Shimoni's Lover by Jennifer Levin (Harcourt Brace Jovanovich: $17.95, 376 pages)
One way and another, every major character in this ambitious novel of modern Israel is Shimoni's lover; their lives shaped and directed by his charismatic influence. Shimoni himself is dead when the book begins; fatally burned when his tank explodes. "Sometimes you see a sight beyond description. Then the core of something is revealed: all layers stripped away, a squirming kernel of betrayal left that at once destroys belief in the purpose of things."
In one of many compelling flashbacks, his death is recalled and the design of the book exposed. The result is a novel that remains essentially didactic despite richness of incident, complexity of plot and Jennifer Levin's sophisticated technique. Though the characters are drawn with skill and sensitivity, they're constantly burdened by the need to deliver their messages and to function as metaphors for the desperate issues dividing their country.
Because there is so much to say on so many sides of every question, "Shimoni's Lover" tends to separate into set pieces. These vignettes not only supply essential background but often compete with the story. Like the songs in a musical drama, they're "liftable"; remembered long after the twists and turns of the plot have slipped away.
The prologue is a scarifying description of the first day of an Israeli soldier's basic training, a physical and mental ordeal that reduces most other literature on this subject to Pablum. Successive passages provide wonderfully intimate and candid views of daily life and work in the various types of settlements--the backbreaking and often demeaning labor, the austere living conditions, the continual tension broken by increasingly brief intervals of tranquillity.
The recruit in the prologue is Shimoni's younger brother Rafi, never destined by temperament or conviction to fit the heroic family mold. Instead of turning him into a warrior, the brutal training undermines his fragile self-confidence and finally unmans him. After years of struggle and vacillation, Rafi finally acknowledges his homosexuality and emigrates to the United States.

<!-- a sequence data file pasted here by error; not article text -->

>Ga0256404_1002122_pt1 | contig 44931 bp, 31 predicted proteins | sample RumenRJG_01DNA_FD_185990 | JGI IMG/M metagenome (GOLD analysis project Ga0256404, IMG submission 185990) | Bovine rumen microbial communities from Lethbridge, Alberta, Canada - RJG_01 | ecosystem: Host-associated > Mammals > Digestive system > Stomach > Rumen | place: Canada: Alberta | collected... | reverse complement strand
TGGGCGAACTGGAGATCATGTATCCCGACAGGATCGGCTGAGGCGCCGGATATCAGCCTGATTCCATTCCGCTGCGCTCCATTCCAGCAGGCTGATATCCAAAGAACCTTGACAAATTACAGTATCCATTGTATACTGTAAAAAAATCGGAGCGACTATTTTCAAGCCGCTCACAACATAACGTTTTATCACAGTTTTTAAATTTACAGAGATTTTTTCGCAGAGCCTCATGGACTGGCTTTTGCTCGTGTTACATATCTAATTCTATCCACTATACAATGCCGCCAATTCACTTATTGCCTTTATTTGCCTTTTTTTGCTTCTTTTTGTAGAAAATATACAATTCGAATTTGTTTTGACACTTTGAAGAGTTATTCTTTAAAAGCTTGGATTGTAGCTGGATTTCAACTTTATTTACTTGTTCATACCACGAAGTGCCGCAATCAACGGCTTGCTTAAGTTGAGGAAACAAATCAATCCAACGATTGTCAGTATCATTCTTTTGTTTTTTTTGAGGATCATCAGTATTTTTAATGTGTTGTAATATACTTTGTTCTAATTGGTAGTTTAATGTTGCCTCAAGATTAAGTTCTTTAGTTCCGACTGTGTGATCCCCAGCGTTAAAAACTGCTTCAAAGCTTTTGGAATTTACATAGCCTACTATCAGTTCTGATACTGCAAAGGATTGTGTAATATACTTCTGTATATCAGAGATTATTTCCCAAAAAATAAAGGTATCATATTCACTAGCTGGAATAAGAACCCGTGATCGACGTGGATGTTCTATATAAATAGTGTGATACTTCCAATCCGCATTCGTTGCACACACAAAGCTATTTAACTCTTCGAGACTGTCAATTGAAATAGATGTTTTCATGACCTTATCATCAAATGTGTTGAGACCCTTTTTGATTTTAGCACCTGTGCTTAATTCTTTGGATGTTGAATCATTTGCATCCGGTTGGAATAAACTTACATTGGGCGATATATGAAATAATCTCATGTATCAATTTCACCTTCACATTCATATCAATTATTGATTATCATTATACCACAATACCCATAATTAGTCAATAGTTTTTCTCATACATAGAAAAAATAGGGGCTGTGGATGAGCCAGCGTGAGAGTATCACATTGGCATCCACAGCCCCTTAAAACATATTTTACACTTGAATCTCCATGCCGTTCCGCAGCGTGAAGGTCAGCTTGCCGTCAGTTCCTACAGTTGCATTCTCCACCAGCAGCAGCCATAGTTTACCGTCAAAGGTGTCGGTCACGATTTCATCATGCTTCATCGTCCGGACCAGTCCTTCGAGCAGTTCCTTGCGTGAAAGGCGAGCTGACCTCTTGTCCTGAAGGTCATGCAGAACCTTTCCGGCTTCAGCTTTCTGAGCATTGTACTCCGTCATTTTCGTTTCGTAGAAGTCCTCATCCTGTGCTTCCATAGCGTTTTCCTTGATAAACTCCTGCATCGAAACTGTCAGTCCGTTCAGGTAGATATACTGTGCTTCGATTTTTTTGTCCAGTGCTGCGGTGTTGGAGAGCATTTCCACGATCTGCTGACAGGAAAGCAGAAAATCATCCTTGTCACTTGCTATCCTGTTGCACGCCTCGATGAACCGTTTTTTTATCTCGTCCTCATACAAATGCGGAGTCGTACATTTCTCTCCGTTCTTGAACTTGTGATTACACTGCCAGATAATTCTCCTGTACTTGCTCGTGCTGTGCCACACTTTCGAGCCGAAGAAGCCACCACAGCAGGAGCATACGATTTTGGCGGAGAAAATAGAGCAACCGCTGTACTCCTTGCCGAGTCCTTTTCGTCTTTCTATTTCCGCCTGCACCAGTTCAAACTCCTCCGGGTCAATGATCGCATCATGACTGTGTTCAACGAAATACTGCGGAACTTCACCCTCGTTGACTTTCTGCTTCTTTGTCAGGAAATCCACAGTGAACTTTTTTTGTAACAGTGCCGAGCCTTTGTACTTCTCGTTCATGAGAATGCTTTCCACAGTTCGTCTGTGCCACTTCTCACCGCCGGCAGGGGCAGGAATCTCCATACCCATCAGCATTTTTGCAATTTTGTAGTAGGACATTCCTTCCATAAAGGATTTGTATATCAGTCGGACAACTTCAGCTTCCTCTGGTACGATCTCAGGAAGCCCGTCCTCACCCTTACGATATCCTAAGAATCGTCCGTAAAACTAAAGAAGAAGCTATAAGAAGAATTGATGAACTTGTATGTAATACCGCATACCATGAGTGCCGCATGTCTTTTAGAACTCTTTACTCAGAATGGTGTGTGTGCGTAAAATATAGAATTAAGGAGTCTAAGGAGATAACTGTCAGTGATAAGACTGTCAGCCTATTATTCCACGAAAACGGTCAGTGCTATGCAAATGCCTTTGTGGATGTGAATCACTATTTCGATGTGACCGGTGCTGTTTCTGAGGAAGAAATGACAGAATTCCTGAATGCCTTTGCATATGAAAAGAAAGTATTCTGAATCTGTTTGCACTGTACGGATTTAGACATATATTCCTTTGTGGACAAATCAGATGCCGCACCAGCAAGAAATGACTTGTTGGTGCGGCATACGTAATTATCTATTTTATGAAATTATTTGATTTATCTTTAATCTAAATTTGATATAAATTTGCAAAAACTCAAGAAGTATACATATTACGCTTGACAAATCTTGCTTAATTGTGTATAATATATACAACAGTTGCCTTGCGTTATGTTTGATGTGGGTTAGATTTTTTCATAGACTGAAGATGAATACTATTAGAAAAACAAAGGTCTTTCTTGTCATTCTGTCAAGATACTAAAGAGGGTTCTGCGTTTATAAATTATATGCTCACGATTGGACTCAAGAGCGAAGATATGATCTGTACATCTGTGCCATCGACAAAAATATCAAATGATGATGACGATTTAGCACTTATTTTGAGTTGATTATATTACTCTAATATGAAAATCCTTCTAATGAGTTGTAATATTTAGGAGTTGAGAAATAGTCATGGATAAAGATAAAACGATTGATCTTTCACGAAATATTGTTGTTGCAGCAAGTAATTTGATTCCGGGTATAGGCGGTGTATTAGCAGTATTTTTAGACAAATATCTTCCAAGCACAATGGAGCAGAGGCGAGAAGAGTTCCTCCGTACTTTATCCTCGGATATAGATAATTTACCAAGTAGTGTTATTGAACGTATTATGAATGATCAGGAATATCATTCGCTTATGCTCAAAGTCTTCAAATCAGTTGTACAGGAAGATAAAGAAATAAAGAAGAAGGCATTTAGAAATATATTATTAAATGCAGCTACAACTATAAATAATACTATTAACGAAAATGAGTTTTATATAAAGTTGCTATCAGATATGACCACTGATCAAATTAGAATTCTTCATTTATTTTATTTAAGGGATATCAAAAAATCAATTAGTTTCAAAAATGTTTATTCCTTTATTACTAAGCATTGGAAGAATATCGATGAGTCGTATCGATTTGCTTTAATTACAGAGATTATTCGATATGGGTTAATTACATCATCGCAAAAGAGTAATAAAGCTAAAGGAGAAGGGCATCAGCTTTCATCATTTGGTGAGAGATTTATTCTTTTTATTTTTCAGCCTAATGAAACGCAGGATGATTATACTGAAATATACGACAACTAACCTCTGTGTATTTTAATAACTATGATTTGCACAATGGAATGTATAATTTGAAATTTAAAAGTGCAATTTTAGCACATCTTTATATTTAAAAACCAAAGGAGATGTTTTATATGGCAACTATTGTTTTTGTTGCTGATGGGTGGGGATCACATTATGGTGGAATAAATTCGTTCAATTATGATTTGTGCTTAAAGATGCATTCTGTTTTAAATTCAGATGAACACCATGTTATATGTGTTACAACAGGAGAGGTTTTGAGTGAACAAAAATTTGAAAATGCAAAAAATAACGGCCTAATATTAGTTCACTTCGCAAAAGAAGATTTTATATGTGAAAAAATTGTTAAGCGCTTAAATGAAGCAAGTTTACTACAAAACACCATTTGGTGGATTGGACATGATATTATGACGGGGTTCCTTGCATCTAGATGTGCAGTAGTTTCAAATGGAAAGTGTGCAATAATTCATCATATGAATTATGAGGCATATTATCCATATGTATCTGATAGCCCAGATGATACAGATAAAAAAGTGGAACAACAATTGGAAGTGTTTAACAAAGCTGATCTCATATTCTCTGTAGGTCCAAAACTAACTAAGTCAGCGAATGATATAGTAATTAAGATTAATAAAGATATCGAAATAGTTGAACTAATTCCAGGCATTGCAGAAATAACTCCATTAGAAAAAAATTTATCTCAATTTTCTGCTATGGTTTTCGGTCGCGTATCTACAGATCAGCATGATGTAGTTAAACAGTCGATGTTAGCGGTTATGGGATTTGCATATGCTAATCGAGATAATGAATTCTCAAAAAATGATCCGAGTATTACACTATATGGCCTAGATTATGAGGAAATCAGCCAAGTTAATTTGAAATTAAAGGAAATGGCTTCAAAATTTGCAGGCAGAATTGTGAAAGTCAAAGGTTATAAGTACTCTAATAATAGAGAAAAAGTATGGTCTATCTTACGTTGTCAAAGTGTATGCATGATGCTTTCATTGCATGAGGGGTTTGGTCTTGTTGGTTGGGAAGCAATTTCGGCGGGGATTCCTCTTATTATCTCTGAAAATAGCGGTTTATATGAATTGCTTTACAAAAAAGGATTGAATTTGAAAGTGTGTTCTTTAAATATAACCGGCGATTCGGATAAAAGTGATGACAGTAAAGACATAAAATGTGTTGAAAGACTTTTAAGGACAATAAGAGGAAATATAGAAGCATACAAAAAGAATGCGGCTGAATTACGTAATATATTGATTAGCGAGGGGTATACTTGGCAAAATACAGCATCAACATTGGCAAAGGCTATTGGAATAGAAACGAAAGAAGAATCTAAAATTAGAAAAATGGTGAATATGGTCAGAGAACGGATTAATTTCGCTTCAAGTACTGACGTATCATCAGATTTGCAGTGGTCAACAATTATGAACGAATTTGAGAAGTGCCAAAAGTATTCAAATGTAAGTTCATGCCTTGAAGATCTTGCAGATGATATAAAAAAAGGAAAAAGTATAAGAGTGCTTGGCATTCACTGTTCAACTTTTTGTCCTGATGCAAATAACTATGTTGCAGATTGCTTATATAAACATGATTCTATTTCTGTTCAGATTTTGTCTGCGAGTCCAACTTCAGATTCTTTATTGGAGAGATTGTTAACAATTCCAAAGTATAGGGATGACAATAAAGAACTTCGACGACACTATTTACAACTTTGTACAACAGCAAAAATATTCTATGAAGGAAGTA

Nadav, the second-eldest son of the Kol family, valiantly attempts to live up to Shimoni's example. Seriously wounded physically and psychologically by his own war experiences, he is becoming ambivalent to the militarism essential for his country's survival; tormented by guilt for harboring such thoughts. In his attempt to establish his own identity, he seeks out the woman his brother loved and courts her with compulsive desperation. If he can make Miriam Sagrossa love him, he will have recreated himself in Shimoni's image, at least on one fundamental level.
At first Miriam is not receptive. An exotically beautiful but tragic figure, she represents the plight of Israeli women, whose collective agonies she reveals in a passionate midnight diatribe. Isolated in a remote and dangerous border town; mourning not only Shimoni but other men in her difficult and troubled past, Miriam is also the single mother of an autistic child, still another innocent victim of the terror and loss that are continual facts of everyday life.
Coping by Withdrawing
Yael Kol, mother of Shimoni, Nadav, Rafi and the adolescent Michael, wife of the most powerful military leader in the country, has suffered several breakdowns, finally teaching herself to cope with despair by withdrawal. Yael goes through the motions of kibbutz life like an automaton, her capacity for emotion long since exhausted by public and private tragedy.
The third woman in the book is Jolie, an American girl who came to Israel longing for love and a sense of community, hoping to find a mission and purpose in life. Much of the story is told from her relatively clear-eyed and unbiased perspective. Like Yael the mother, Miriam the widow in all but name; the younger brothers and the general himself, Jolie also loves and reveres Shimoni. After she had helped him with his English studies and he thanked her with a kiss, she felt useful and desirable for the first time in her life. Ever since, she has been trying in vain to recapture that elusive joy. Jolie, the outsider, becomes the recorder and interpreter of the fears, hopes and passions of the other characters, finally achieving the complete love of the only man in the book not doomed to live in Shimoni's shadow.
By the end of this thoughtful and probing novel, "belief in the purpose of things" has been questioned and confronted as directly as the fictional framework permits. Levin meets her urgent issues head on, never flinching from the moral and political implications of her theme. She has done exactly what she promised in the opening chapters--stripped away all layers to reveal a core of "something" we immediately recognize as empirical truth.